The Act manifested congressional recognition that a serious employment-related health problem existed in the coal industry and that then existing programs were not adequately compensating coal miners who had been stricken by black lung in the course of their employment. Under the terms of the Act, there is a sharing of responsibility in funding the compensation program between the government and the coal industry. Under Part B, 30 U.S.C. §§ 921-25, the government would pay benefits for life to disabled miners who filed claims prior to June 30, 1973. The program was to be administered by the Secretary of HEW who was given authority to promulgate appropriate regulations defining eligibility. The interim adjudicatory standards prepared by the Secretary made it easier to establish total disability than the standards applicable to claims filed after June 30, 1973. (Compare, 20 CFR 410.490 and 20 CFR 410.414-430). For any claims filed after December 31, 1973, the coal industry or state workmen's compensation programs are required to provide benefit payments. Under this phase, Part C of the Act, 30 U.S.C. §§ 931-940, the Secretary of Labor is to administer the program. Implicit in the relationship of these two compensation programs is the proposition that the Federal Government could not realistically be expected to compensate all miners who might ever contract black lung disease. The intent of Congress was to provide benefits for coal miners who presently suffered from the disease; however, miners who contracted the disease in the future, i. e., after July, 1973, were to be compensated by state or industry programs. 1972 U.S.Code and Congressional and Administrative News, p. 2324. This sharing of financial responsibility between the federal government and the coal industry was described by Senators Taft and Javits as a situation wherein "the Federal Government would pick up the lifetime cost of the huge backlog of claims that had accumulated over decades, while the industry would pick up the burden of paying the claims of those still working." 1972 U.S.Code Congressional and Administrative News, p. 2336.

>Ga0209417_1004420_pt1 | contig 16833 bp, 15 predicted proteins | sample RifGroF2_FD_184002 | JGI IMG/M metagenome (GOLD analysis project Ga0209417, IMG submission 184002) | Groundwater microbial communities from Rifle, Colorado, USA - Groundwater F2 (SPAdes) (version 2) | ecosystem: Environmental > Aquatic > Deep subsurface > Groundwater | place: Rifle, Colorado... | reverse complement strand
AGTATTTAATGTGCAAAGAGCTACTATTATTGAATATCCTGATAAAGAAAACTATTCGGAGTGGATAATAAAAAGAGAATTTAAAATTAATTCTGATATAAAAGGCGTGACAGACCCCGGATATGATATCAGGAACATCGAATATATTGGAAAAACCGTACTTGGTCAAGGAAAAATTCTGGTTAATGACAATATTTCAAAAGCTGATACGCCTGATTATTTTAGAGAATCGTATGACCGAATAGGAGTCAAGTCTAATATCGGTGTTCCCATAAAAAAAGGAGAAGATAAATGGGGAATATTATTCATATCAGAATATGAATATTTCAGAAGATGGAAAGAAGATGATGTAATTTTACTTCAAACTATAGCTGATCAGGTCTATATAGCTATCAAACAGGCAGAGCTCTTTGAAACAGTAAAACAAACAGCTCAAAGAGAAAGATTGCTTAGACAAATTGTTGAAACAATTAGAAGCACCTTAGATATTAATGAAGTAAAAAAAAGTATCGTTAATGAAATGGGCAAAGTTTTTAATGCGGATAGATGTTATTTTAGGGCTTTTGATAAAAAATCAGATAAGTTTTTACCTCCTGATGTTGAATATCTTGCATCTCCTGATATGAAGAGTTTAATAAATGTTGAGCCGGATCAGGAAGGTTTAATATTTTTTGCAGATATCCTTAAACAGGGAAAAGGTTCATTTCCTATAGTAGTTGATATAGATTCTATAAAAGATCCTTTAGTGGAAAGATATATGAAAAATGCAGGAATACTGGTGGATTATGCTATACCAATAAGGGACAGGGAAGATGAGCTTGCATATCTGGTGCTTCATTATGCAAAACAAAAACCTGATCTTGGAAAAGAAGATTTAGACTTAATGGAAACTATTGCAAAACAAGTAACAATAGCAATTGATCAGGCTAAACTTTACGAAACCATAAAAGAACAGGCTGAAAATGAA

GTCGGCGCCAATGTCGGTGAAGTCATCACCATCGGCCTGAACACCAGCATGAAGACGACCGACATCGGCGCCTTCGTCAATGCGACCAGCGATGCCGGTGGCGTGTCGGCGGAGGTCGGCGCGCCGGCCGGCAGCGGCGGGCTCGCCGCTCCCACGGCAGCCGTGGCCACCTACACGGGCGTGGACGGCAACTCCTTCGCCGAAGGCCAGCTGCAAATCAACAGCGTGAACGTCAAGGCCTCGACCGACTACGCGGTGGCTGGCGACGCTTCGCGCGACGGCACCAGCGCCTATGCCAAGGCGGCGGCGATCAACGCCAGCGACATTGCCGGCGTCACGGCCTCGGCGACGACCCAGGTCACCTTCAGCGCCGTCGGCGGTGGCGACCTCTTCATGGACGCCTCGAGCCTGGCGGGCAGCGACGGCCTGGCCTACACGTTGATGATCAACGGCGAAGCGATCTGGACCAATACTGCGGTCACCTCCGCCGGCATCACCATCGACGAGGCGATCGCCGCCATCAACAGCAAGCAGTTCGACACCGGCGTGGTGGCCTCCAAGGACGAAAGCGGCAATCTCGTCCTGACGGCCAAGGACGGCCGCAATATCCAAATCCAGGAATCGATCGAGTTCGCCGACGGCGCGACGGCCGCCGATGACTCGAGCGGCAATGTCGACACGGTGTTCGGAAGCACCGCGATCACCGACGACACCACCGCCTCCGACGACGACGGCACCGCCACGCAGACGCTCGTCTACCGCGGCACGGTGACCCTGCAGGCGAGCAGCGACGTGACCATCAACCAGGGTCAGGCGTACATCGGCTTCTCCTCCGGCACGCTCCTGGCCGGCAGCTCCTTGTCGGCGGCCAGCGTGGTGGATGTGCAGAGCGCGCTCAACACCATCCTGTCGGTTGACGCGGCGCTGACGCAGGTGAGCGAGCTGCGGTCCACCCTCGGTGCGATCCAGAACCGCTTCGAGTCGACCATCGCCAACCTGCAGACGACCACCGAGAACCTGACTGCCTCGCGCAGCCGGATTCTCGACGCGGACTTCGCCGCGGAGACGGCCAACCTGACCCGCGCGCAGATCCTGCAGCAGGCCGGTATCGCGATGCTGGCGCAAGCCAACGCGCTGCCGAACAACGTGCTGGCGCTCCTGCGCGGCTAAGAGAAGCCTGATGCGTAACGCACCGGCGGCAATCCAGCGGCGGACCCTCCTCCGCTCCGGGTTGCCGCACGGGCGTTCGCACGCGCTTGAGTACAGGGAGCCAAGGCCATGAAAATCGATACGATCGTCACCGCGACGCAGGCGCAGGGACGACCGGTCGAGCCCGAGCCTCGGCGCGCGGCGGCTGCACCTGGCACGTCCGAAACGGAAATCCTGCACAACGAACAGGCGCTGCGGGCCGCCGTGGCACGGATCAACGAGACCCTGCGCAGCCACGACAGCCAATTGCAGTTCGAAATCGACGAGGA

HEW contends that Paluso and Kalekas are not eligible for Part B benefits in that: (1) they had not properly filed their claims before June 30, 1973, and (2) they were not totally disabled as of that date.


Even though the proper filing of a claim is of great significance to claimants, nowhere in the Act is the word "file" defined. HEW argues that "to file" should be construed as meaning "to effectively file." According to a regulation promulgated by HEW, one has effectively filed only when he meets all the requirements for eligibility:


If the claimant first meets the requirements for entitlement to benefits in a month after the month of actual filing but before a final administrative or judicial decision is rendered on his claim, his claim will be deemed to have been effectively filed in such first month of entitlements.


20 CFR 410.226.


In relying on this regulation, HEW argues that inasmuch as Paluso and Kalekas did not prove disability until after the cut-off date, they had not "filed" and were therefore not eligible for Part B benefits; further, that they should not be entitled to prove disability by relying upon the more lenient interim adjudicatory standards of Part B.